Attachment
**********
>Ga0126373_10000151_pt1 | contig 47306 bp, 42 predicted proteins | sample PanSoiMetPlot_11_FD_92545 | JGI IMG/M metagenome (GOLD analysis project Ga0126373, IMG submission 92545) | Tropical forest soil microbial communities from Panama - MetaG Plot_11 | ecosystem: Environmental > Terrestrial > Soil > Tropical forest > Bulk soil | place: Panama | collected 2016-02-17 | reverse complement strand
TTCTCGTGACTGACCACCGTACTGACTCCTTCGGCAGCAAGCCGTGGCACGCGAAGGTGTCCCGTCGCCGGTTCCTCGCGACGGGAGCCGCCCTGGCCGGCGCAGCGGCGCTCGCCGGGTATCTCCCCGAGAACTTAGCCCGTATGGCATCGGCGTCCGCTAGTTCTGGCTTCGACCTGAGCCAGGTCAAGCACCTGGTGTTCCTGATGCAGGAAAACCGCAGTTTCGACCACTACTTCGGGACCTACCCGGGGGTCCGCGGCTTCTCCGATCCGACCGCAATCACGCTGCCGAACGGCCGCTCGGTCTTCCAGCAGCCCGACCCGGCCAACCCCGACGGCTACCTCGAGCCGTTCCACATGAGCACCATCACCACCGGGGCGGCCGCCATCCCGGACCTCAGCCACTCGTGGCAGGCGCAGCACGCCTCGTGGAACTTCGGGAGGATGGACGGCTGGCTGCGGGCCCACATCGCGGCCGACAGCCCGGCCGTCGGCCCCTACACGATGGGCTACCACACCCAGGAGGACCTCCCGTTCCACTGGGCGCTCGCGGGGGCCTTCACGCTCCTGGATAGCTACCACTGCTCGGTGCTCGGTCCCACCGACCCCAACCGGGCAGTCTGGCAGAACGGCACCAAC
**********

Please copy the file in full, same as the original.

>Ga0126373_10000151_pt1 | contig 47306 bp, 42 predicted proteins | sample PanSoiMetPlot_11_FD_92545 | JGI IMG/M metagenome (GOLD analysis project Ga0126373, IMG submission 92545) | Tropical forest soil microbial communities from Panama - MetaG Plot_11 | ecosystem: Environmental > Terrestrial > Soil > Tropical forest > Bulk soil | place: Panama | collected 2016-02-17 | reverse complement strand
TTCTCGTGACTGACCACCGTACTGACTCCTTCGGCAGCAAGCCGTGGCACGCGAAGGTGTCCCGTCGCCGGTTCCTCGCGACGGGAGCCGCCCTGGCCGGCGCAGCGGCGCTCGCCGGGTATCTCCCCGAGAACTTAGCCCGTATGGCATCGGCGTCCGCTAGTTCTGGCTTCGACCTGAGCCAGGTCAAGCACCTGGTGTTCCTGATGCAGGAAAACCGCAGTTTCGACCACTACTTCGGGACCTACCCGGGGGTCCGCGGCTTCTCCGATCCGACCGCAATCACGCTGCCGAACGGCCGCTCGGTCTTCCAGCAGCCCGACCCGGCCAACCCCGACGGCTACCTCGAGCCGTTCCACATGAGCACCATCACCACCGGGGCGGCCGCCATCCCGGACCTCAGCCACTCGTGGCAGGCGCAGCACGCCTCGTGGAACTTCGGGAGGATGGACGGCTGGCTGCGGGCCCACATCGCGGCCGACAGCCCGGCCGTCGGCCCCTACACGATGGGCTACCACACCCAGGAGGACCTCCCGTTCCACTGGGCGCTCGCGGGGGCCTTCACGCTCCTGGATAGCTACCACTGCTCGGTGCTCGGTCCCACCGACCCCAACCGGGCAGTCTGGCAGAACGGCACCAAC